MIAMI — Since the late 1990s, Miami International Airport’s capital improvement program (CIP) has been one of the largest redevelopment efforts underway at a U.S. airport. With the completion of a fourth runway, the development of two passenger terminals, and the realization of an aggressive cargo facility development program, the gateway airport’s CIP has encompassed all aspects of airport operations. Now, as officials gear up for the culmination of the decade-long plus program, director José Abreu sits with AIRPORT BUSINESS to discuss the challenges involved.
The primary objectives for MIA’s multi-year capital improvement program (CIP), as laid out by the Miami-Dade Board of County Commissioners (BCC) are as follows:
• Enhance efficiency and safety;
• Reduce delays;
• Maximize non-aeronautical revenues;
• Modernize the facilities;
• Support the needs of airline carriers;
• Increase air cargo activity;
• Accommodate changes in the aircraft fleet mix;
• And to complete a multitude of infrastructure and environmental support projects at Miami International and the general aviation airports within the Miami-Dade Aviation System.
Handling more than 33 million passengers and two million tons of cargo annually, MIA is among the nation’s busiest international and cargo airports, and continues to be Florida’s leading international gateway, handling some 70 percent of the state’s arrivals from abroad — more than all the other airports in Florida combined.
Often touted as Latin America’s gateway to the U.S., MIA’s redevelopment was necessary to accommodate the airport’s forecasted passenger and cargo growth, explains Abreu, director of both Miami International and the Miami-Dade Aviation Department.
Among projects completed and in use, the field’s fourth runway, an 8,600-foot strip completed in 2003, increased MIA’s airfield capacity by 25 percent, “A huge improvement,” in terms of reducing the cost of delays, relates Abreu. The airport’s newest passenger terminals, of which one is complete (South Terminal) and the other nearing completion (North Terminal), add more than 4 million square feet of space to MIA’s original 3.5 million square feet.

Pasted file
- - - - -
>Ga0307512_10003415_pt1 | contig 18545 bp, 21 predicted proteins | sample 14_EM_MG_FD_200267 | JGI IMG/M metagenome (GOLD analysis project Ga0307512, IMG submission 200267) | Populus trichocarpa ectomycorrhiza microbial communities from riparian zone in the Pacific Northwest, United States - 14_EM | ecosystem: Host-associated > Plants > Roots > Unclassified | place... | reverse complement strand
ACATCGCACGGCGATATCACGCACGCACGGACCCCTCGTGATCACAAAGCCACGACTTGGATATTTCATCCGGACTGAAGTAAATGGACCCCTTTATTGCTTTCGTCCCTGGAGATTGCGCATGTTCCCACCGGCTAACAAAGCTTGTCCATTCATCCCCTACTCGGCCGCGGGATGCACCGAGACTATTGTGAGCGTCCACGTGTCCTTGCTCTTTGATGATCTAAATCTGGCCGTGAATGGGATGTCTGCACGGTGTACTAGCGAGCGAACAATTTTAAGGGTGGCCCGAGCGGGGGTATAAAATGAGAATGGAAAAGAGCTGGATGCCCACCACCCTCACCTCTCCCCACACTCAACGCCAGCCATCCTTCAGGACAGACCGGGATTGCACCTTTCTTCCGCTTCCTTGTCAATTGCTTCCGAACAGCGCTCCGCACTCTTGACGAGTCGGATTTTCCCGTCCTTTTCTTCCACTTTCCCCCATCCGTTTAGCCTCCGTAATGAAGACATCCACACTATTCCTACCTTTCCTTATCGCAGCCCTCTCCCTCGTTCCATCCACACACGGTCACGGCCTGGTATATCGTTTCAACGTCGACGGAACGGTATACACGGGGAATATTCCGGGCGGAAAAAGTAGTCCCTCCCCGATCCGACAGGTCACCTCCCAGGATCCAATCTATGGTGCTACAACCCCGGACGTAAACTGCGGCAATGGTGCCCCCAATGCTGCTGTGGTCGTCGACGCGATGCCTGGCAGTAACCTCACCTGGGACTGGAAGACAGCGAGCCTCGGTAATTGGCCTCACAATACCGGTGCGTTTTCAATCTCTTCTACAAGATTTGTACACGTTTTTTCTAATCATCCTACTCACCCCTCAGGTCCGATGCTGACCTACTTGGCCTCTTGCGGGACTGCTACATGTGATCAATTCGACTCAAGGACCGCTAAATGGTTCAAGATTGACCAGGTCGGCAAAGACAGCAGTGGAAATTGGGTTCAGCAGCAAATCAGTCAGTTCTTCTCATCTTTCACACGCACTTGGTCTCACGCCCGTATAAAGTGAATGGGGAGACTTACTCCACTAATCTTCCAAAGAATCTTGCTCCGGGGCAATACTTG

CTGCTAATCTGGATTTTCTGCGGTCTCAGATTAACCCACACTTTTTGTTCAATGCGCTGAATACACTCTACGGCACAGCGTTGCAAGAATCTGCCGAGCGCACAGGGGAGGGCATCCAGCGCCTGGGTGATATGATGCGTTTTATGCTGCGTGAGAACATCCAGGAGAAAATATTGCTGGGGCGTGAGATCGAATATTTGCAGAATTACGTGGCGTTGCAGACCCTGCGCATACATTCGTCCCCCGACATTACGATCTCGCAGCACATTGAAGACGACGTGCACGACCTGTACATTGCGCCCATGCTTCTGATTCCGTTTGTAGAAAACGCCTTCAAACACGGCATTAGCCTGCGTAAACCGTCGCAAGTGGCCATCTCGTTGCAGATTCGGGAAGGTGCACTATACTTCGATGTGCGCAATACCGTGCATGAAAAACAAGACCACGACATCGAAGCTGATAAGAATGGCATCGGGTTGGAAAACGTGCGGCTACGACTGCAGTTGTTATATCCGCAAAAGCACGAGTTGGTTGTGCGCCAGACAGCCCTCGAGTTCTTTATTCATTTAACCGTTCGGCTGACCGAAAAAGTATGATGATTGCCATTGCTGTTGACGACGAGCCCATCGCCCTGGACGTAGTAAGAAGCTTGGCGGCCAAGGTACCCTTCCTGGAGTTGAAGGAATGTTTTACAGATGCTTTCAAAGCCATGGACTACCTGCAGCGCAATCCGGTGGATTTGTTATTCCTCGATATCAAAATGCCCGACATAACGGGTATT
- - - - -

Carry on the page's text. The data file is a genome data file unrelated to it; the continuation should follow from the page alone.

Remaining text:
The airport’s cargo facility development program has also been completed, adding more than 2.7 million square feet in 17 new buildings. Additional completions include several new taxiways, expanded parking, a central collection plaza, additional lanes at the upper and lower terminal drives, subsurface utilities infrastructure, and a new international general aviation center.
According to Abreu, the airport’s construction payout for 2009 averaged more than $40 million per month, employing some 1,400 construction workers. Still in development are portions of the North Terminal and an elevated people mover system, aptly dubbed the MIA Mover. The MIA Mover will connect the airport to a consolidated rental car facility, the first major component of the Florida Department of Transportation’s Miami Intermodal Center (MIC).
An advantage to managing such a large development program is Abreu’s background as a licensed professional engineer and certified engineering contractor. Prior to his appointment as aviation director in 2005, Abreu served as secretary of the Florida Department of Transportation (FDOT) under Jeb Bush. In that capacity, he oversaw all FDOT operations, including seven districts and the Florida Turnpike Enterprise encompassing 7,500 employees and an annual budget of $9 billion.
Remarks Abreu, “I think the leaders in this area realized that the critical path of this airport was the CIP. There’s nothing worse than having a long-term debt and nothing to show for it. So they said … let’s try an engineer for a change.
“Frankly, I think what got me this job was the fact that I worked 21 years with FDOT; if you look at the work program in a given year for FDOT, this CIP is actually larger than all of the state’s construction put together, which I used to oversee.”
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